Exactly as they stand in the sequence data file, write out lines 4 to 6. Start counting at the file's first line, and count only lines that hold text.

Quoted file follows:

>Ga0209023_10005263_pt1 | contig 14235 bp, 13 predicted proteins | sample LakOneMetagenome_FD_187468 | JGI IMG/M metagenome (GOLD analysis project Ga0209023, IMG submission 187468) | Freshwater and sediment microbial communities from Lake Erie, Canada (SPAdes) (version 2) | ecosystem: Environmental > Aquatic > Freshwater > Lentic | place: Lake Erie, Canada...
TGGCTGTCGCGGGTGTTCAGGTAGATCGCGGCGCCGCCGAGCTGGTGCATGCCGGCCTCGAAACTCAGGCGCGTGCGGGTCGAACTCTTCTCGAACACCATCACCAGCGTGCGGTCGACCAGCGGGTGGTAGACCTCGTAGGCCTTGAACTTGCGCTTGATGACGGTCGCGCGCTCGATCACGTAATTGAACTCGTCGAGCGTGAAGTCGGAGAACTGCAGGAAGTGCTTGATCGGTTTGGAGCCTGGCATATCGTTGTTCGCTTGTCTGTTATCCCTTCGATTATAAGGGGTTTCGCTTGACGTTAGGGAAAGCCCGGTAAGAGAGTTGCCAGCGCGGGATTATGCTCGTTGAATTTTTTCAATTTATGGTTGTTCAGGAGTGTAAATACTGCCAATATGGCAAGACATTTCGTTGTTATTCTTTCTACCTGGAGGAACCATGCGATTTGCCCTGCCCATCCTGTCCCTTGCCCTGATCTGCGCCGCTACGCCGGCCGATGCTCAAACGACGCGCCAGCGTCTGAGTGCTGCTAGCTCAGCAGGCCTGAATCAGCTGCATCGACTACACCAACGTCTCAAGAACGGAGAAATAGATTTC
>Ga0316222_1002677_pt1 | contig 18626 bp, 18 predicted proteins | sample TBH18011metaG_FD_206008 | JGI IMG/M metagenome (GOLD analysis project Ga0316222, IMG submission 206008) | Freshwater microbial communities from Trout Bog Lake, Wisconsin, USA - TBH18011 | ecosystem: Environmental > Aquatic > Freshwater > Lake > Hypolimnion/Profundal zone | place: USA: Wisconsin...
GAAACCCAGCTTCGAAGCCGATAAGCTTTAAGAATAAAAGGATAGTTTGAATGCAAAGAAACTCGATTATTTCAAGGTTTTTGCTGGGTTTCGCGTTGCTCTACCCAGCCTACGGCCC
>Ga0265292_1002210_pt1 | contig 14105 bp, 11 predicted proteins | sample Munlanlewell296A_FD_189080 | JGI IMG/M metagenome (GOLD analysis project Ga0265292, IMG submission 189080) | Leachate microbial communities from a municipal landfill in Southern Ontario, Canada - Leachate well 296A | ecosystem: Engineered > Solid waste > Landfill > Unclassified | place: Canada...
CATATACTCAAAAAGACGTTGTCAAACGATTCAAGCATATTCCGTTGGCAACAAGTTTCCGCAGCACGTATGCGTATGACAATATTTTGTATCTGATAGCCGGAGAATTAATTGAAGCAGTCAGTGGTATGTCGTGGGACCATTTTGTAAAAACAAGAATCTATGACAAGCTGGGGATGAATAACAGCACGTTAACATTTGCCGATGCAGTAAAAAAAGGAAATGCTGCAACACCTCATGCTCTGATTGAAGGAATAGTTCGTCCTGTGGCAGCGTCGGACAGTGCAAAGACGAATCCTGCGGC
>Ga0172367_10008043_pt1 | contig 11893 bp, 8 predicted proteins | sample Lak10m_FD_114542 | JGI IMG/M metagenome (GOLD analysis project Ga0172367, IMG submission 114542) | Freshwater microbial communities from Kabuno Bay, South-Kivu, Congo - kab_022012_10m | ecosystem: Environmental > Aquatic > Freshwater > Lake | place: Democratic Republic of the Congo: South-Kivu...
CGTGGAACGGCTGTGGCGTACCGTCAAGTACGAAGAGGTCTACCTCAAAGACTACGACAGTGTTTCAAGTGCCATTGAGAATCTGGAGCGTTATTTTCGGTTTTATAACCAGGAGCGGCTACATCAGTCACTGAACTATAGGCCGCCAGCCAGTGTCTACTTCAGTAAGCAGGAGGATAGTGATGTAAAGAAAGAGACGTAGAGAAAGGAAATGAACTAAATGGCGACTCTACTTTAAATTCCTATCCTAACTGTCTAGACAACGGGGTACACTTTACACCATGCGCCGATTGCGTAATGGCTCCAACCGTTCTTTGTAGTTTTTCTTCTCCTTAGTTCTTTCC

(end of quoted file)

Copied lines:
GAAACCCAGCTTCGAAGCCGATAAGCTTTAAGAATAAAAGGATAGTTTGAATGCAAAGAAACTCGATTATTTCAAGGTTTTTGCTGGGTTTCGCGTTGCTCTACCCAGCCTACGGCCC
>Ga0265292_1002210_pt1 | contig 14105 bp, 11 predicted proteins | sample Munlanlewell296A_FD_189080 | JGI IMG/M metagenome (GOLD analysis project Ga0265292, IMG submission 189080) | Leachate microbial communities from a municipal landfill in Southern Ontario, Canada - Leachate well 296A | ecosystem: Engineered > Solid waste > Landfill > Unclassified | place: Canada...
CATATACTCAAAAAGACGTTGTCAAACGATTCAAGCATATTCCGTTGGCAACAAGTTTCCGCAGCACGTATGCGTATGACAATATTTTGTATCTGATAGCCGGAGAATTAATTGAAGCAGTCAGTGGTATGTCGTGGGACCATTTTGTAAAAACAAGAATCTATGACAAGCTGGGGATGAATAACAGCACGTTAACATTTGCCGATGCAGTAAAAAAAGGAAATGCTGCAACACCTCATGCTCTGATTGAAGGAATAGTTCGTCCTGTGGCAGCGTCGGACAGTGCAAAGACGAATCCTGCGGC